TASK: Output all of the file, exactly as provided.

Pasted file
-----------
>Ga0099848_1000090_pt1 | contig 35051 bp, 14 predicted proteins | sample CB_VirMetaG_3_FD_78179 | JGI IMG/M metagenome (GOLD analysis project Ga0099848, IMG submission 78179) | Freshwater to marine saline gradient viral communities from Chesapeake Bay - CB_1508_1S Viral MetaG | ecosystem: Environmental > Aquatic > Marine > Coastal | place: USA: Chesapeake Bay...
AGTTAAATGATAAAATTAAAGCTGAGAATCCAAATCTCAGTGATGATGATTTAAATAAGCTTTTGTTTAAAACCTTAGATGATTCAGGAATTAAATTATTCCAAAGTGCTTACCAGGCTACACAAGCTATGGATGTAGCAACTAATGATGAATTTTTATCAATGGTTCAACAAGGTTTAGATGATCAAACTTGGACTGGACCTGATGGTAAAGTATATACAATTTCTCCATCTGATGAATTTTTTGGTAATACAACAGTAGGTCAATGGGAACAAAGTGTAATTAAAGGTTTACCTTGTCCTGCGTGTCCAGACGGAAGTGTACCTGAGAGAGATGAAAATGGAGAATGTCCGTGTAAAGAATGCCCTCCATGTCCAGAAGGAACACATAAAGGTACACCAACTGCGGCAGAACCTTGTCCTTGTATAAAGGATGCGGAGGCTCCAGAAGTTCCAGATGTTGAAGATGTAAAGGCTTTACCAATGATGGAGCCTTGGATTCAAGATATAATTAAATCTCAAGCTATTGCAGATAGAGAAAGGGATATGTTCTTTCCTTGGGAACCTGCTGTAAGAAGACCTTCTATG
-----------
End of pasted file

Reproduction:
>Ga0099848_1000090_pt1 | contig 35051 bp, 14 predicted proteins | sample CB_VirMetaG_3_FD_78179 | JGI IMG/M metagenome (GOLD analysis project Ga0099848, IMG submission 78179) | Freshwater to marine saline gradient viral communities from Chesapeake Bay - CB_1508_1S Viral MetaG | ecosystem: Environmental > Aquatic > Marine > Coastal | place: USA: Chesapeake Bay...
AGTTAAATGATAAAATTAAAGCTGAGAATCCAAATCTCAGTGATGATGATTTAAATAAGCTTTTGTTTAAAACCTTAGATGATTCAGGAATTAAATTATTCCAAAGTGCTTACCAGGCTACACAAGCTATGGATGTAGCAACTAATGATGAATTTTTATCAATGGTTCAACAAGGTTTAGATGATCAAACTTGGACTGGACCTGATGGTAAAGTATATACAATTTCTCCATCTGATGAATTTTTTGGTAATACAACAGTAGGTCAATGGGAACAAAGTGTAATTAAAGGTTTACCTTGTCCTGCGTGTCCAGACGGAAGTGTACCTGAGAGAGATGAAAATGGAGAATGTCCGTGTAAAGAATGCCCTCCATGTCCAGAAGGAACACATAAAGGTACACCAACTGCGGCAGAACCTTGTCCTTGTATAAAGGATGCGGAGGCTCCAGAAGTTCCAGATGTTGAAGATGTAAAGGCTTTACCAATGATGGAGCCTTGGATTCAAGATATAATTAAATCTCAAGCTATTGCAGATAGAGAAAGGGATATGTTCTTTCCTTGGGAACCTGCTGTAAGAAGACCTTCTATG